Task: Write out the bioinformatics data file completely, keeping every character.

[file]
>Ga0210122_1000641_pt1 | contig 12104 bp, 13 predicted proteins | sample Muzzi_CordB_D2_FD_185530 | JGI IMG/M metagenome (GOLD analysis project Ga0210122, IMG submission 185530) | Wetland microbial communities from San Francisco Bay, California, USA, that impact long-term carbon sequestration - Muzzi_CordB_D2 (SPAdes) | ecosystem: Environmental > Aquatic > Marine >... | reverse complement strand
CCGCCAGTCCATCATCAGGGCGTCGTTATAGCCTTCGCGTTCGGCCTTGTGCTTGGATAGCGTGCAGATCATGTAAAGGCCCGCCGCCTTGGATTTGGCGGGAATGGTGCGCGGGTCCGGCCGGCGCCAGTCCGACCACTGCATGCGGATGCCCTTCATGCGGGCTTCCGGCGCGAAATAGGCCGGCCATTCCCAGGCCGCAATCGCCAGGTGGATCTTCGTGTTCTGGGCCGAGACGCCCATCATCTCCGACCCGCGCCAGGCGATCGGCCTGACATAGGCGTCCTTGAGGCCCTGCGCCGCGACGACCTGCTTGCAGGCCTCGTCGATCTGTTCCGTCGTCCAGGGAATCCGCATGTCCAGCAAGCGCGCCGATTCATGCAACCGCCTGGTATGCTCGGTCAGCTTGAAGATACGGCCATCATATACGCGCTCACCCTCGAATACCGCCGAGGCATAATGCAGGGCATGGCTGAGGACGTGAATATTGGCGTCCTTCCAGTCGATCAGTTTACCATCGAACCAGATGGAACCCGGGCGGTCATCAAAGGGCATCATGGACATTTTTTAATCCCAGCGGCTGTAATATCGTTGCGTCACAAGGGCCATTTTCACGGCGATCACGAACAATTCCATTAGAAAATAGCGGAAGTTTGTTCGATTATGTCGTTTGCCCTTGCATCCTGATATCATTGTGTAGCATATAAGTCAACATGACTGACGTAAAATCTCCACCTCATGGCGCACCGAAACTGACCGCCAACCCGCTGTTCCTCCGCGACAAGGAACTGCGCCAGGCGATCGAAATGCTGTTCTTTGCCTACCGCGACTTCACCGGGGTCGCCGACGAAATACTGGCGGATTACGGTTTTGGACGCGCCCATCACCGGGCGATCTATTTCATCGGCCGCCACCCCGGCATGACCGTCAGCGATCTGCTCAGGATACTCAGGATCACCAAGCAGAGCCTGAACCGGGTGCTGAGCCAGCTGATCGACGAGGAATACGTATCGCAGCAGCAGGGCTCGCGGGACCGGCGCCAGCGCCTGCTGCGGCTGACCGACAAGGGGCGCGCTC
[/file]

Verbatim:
>Ga0210122_1000641_pt1 | contig 12104 bp, 13 predicted proteins | sample Muzzi_CordB_D2_FD_185530 | JGI IMG/M metagenome (GOLD analysis project Ga0210122, IMG submission 185530) | Wetland microbial communities from San Francisco Bay, California, USA, that impact long-term carbon sequestration - Muzzi_CordB_D2 (SPAdes) | ecosystem: Environmental > Aquatic > Marine >... | reverse complement strand
CCGCCAGTCCATCATCAGGGCGTCGTTATAGCCTTCGCGTTCGGCCTTGTGCTTGGATAGCGTGCAGATCATGTAAAGGCCCGCCGCCTTGGATTTGGCGGGAATGGTGCGCGGGTCCGGCCGGCGCCAGTCCGACCACTGCATGCGGATGCCCTTCATGCGGGCTTCCGGCGCGAAATAGGCCGGCCATTCCCAGGCCGCAATCGCCAGGTGGATCTTCGTGTTCTGGGCCGAGACGCCCATCATCTCCGACCCGCGCCAGGCGATCGGCCTGACATAGGCGTCCTTGAGGCCCTGCGCCGCGACGACCTGCTTGCAGGCCTCGTCGATCTGTTCCGTCGTCCAGGGAATCCGCATGTCCAGCAAGCGCGCCGATTCATGCAACCGCCTGGTATGCTCGGTCAGCTTGAAGATACGGCCATCATATACGCGCTCACCCTCGAATACCGCCGAGGCATAATGCAGGGCATGGCTGAGGACGTGAATATTGGCGTCCTTCCAGTCGATCAGTTTACCATCGAACCAGATGGAACCCGGGCGGTCATCAAAGGGCATCATGGACATTTTTTAATCCCAGCGGCTGTAATATCGTTGCGTCACAAGGGCCATTTTCACGGCGATCACGAACAATTCCATTAGAAAATAGCGGAAGTTTGTTCGATTATGTCGTTTGCCCTTGCATCCTGATATCATTGTGTAGCATATAAGTCAACATGACTGACGTAAAATCTCCACCTCATGGCGCACCGAAACTGACCGCCAACCCGCTGTTCCTCCGCGACAAGGAACTGCGCCAGGCGATCGAAATGCTGTTCTTTGCCTACCGCGACTTCACCGGGGTCGCCGACGAAATACTGGCGGATTACGGTTTTGGACGCGCCCATCACCGGGCGATCTATTTCATCGGCCGCCACCCCGGCATGACCGTCAGCGATCTGCTCAGGATACTCAGGATCACCAAGCAGAGCCTGAACCGGGTGCTGAGCCAGCTGATCGACGAGGAATACGTATCGCAGCAGCAGGGCTCGCGGGACCGGCGCCAGCGCCTGCTGCGGCTGACCGACAAGGGGCGCGCTC